There is, however, a more fundamental problem with stem cell patents: they are just too short. For all the headlines, the road to market for many therapies is harder and longer than that of any other medicinal product you care to think of. So long, in fact, that the original patents may have expired by the time anything is sold: hardly a reason to invest in research. Given the coincidence of economic benefit and investment need, voices within the stem cell community are calling for an international extension of term for therapeutic stem cell inventions. The embryo squad, of course, will be waiting to do battle.
Beyond the embryo
Oddly, the entities that inspire so much debate are “embryos” more in law than biology. Their elevation, following the majority advice of the Warnock Committee, was based upon their inherent human merit; their chimp equivalents remaining with the blastocyst hoi polloi. The “embryos” from which stem cells are extracted are, therefore, little more than fertilised eggs, whose significance lies in their potential to change into different tissue types and which become useless if, before extraction, they actually do. If they could develop sufficiently to suffer (which they can’t) they would be worthless. The prospect of making “embryos” using animal egg shells (to compensate for a shortage of human eggs) added a frisson of Doctor Who to the HFE debate, but the truth is fairly mundane.
Nevertheless, the “embryo problem” lingers on, leading some to pray that pluripotent cells might be derived from an alternative source. A year ago, in the midst of the House of Lords debate on the Bill, these prayers were answered by Shinya Yamanaka and James Thomson, using ordinary skin cells. Lord Alton and his allies, apparently unmoved by a subsequent report that entire human embryos could be made from skin, pounced on the announcement, proposing an amendment that would permit the use of embryos only where the use of such ethics-free cells was impossible.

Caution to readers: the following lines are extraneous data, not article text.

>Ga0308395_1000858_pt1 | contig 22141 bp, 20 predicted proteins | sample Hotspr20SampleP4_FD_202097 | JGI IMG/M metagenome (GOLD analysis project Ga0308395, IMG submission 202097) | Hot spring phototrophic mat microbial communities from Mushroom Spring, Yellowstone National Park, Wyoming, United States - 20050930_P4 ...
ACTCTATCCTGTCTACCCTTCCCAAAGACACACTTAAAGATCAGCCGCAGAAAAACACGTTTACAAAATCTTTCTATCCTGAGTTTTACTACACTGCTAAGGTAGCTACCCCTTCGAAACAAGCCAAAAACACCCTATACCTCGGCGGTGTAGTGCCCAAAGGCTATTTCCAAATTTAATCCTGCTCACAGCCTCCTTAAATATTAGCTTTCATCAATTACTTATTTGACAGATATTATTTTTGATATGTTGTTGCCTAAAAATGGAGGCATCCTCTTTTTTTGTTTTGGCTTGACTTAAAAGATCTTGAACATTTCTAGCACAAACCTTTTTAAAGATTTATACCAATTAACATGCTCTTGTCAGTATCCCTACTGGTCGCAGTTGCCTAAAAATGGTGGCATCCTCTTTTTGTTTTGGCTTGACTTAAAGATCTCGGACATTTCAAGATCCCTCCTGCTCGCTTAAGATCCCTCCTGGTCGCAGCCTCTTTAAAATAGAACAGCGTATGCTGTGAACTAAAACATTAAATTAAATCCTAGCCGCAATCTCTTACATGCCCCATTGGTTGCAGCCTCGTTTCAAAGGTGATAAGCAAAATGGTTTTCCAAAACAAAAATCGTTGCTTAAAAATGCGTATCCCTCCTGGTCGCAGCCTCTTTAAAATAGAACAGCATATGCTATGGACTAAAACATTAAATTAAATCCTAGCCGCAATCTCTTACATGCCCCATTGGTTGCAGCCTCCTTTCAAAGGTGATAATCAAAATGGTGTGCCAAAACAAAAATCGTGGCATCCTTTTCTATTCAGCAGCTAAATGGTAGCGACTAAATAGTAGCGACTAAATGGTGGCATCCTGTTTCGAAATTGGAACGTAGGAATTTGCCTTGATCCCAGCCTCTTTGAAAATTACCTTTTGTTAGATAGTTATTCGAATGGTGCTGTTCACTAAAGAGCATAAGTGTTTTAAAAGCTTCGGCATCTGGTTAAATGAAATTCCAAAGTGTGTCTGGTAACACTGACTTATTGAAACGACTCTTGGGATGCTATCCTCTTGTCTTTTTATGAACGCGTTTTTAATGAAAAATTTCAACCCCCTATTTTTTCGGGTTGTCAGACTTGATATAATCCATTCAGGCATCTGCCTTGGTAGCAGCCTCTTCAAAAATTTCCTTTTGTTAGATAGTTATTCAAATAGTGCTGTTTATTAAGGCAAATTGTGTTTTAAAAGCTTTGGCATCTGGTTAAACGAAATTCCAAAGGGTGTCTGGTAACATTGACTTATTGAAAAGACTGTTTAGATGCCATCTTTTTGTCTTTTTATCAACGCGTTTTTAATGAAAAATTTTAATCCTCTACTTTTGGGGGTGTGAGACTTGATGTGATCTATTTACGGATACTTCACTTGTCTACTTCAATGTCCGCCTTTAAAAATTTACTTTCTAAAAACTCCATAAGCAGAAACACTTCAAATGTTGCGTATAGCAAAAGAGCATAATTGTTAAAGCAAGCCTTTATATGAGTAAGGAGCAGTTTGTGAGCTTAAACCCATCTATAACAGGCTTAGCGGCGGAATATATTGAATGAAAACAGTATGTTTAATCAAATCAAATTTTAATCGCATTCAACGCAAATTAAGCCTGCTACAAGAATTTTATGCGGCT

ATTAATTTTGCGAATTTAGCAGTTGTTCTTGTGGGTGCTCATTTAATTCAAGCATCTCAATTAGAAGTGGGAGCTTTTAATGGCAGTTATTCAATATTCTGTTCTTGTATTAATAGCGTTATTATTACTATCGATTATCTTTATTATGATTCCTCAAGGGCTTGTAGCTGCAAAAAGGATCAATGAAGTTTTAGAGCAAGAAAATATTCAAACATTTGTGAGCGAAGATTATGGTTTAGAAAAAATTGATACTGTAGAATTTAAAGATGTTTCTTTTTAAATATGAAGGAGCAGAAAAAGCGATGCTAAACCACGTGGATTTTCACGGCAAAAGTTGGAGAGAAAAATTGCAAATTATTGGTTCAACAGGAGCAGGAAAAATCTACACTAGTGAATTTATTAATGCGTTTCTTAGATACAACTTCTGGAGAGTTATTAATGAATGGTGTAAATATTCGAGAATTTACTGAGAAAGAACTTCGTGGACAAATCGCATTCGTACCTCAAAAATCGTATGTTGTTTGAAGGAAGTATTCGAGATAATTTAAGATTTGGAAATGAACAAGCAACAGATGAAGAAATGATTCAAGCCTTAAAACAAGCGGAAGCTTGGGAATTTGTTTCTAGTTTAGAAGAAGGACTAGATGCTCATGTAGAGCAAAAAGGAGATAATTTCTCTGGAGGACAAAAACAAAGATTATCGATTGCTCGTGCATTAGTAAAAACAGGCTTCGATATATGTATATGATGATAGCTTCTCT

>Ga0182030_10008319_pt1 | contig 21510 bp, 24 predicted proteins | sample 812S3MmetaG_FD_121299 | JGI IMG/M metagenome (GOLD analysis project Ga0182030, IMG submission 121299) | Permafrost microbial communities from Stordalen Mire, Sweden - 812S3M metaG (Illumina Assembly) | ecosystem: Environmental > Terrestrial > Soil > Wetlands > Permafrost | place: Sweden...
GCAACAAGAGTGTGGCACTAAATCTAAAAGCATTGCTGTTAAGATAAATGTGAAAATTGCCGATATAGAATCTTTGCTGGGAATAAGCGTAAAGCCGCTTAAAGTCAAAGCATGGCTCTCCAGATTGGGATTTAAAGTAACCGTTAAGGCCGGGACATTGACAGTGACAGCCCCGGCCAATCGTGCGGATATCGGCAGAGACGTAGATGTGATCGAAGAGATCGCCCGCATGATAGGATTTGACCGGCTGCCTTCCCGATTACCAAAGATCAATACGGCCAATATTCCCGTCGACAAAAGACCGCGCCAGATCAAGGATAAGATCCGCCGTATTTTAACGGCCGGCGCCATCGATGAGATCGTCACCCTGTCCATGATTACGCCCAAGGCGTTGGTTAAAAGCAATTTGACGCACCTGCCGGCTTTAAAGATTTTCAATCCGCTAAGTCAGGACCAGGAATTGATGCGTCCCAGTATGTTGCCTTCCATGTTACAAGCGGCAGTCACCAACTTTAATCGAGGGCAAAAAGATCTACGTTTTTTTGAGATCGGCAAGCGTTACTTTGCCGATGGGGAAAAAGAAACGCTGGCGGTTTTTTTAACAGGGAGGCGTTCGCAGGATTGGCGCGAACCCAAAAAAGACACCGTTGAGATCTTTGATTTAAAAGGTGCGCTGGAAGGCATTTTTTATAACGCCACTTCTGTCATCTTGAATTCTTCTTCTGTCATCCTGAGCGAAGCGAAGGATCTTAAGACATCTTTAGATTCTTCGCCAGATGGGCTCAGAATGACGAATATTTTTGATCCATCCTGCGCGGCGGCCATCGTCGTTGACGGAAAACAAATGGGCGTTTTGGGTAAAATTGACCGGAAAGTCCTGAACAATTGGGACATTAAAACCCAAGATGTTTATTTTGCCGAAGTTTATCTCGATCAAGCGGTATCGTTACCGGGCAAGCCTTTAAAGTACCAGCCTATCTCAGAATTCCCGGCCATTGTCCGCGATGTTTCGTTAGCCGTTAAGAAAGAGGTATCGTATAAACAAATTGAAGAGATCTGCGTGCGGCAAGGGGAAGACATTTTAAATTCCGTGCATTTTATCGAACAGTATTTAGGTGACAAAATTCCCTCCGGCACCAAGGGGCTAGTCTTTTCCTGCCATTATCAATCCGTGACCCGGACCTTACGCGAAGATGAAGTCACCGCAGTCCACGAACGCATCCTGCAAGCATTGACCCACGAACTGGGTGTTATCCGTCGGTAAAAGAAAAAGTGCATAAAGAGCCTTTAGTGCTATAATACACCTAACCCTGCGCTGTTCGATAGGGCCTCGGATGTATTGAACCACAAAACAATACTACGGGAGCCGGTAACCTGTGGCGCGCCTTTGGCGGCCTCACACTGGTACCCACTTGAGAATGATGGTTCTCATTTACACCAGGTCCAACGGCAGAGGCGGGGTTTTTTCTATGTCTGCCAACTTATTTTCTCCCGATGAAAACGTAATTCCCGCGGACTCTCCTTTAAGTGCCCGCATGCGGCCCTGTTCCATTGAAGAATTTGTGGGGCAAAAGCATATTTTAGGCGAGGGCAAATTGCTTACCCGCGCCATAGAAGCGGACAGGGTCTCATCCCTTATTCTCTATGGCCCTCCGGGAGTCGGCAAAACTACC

Alton’s amendment failed, but “iPS” cells are transforming the domain anyway, by providing a way to bypass WARF in areas such as drug testing and, possibly, in the clinic. If the requirement of cancer genes to induce pluripotency can be eliminated, companies like Izumibio, which seek dominance in iPS patents, are heading for the money. Some, however, see Yamanaka as betokening a deeper shift; from cells to the factors which determine their fate. In the emerging patent landscape, inventions for producing pluripotent cells may wane before processes for transforming one specific cell type into another. Such epigenetic power may lie in relatively small molecules; the stock-in-trade of a business in desperate need of new products and imagination; the pharmaceutical industry. Indeed, on the very day that the new HFE Act became law, Pfizer launched a new regenerative medicine unit in Cambridge; a development of at least equal significance. Cambridge is home to the world’s leading epigenetics company, CellCentric, and some of its foremost epigeneticists.